Avoiding social networking sites if you are in the midst of a personal injury lawsuit may be a good idea. I will say it once, loud and clear: anything, dear users, that you post on LinkedIn, Facebook, Twitter or MySpace is fair game for your opponent and their counsel to use against you in court. “Anything” extends to photos, comments, profile information and videos. Romano v. Steelcase (NY Supreme Court, 2010) is a great example of how the courts have started to treat this type of information’s discoverability in personal injury lawsuits. In this case, the plaintiff claimed that she had suffered permanent injuries that kept her from enjoying certain activities, thereby limiting her ability to enjoy life. However, the defendant claimed that the plaintiff’s public Facebook and MySpace profiles showed the defendant allegedly leading an active lifestyle to the extent that it was inconsistent with the claims she made in the lawsuit. The court gave the defendant access to the plaintiff’s full accounts, outweighing right to privacy by need for information, because neither Facebook nor MySpace has complete privacy policies so the plaintiff had no real reasonable expectation of privacy for posts that she made. McCann v. Harleyville Ins. Co. (NY Supreme Court, 2010) also outweighed a plaintiff’s right to privacy with the defendant’s need for information in the plaintiff’s social networking profile, upholding the lower court’s decision to deny the defendant access to the plaintiff’s full Facebook account. If you are involved in a personal injury lawsuit, tell your attorney about it. I also advise clients to go through their friend lists and “unfriend” Any one they do not know, and to likewise not accept any friend invitations from people they do not know. Don’t post anything about your injuries or the lawsuit, and refrain from posting any pictures showing you partaking in activities that could be interpreted or misconstrued against you in your lawsuit. If you have already posted something on a social networking site that could potentially be harmful to your case in a lawsuit, you need to tell your lawyer immediately so that he or she can minimize its impact in your lawsuit.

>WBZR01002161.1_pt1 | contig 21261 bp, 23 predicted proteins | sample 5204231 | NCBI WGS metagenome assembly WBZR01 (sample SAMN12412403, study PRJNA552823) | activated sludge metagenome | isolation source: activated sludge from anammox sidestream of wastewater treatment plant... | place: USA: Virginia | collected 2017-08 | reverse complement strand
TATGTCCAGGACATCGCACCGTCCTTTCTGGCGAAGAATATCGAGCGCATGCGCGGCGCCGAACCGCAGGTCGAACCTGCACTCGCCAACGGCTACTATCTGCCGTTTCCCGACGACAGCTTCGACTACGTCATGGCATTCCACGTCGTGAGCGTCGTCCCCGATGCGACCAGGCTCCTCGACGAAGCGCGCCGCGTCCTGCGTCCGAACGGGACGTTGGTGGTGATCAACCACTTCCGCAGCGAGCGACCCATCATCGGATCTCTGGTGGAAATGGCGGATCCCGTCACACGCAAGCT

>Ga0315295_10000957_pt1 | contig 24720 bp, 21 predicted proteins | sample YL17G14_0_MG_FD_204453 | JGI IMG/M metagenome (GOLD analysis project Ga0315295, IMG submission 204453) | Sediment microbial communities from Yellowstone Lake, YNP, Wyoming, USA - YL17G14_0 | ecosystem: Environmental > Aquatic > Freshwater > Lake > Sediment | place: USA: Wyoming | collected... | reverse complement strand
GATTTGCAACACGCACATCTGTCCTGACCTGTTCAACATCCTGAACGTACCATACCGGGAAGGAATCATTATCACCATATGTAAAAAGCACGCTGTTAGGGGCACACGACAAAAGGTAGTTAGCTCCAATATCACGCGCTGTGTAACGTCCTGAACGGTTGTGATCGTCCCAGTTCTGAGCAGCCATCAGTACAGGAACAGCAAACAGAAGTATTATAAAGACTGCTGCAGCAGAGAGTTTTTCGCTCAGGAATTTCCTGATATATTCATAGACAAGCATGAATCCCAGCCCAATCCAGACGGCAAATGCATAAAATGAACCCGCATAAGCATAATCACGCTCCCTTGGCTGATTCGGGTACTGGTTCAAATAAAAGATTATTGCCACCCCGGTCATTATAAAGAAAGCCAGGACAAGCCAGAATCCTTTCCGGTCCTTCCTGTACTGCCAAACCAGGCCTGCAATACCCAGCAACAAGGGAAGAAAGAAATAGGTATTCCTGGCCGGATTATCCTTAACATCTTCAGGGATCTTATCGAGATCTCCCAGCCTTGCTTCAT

Written by Barrett Sharpe
Barrett Sharpe, founder of AdDaddy Networks, is a law firm marketing, attorney advertising, and search engine optimization specialist. He has had his hand in many successful projects, including Lawyer Search and the widely known LegalHub website where attorneys and clients connect. He is available, on a very limited basis, for consulting in a number of fields. Mr Sharpe also operates a seminar, coaching and consulting business for law firms. He accepts communications from interested parties via fax and FedEx exclusively. (phone calls or emails will not be accepted, nor answered.) Barrett Sharpe, 3201 B North Davidson St., Charlotte, NC 28205, fax: (704) 488-0552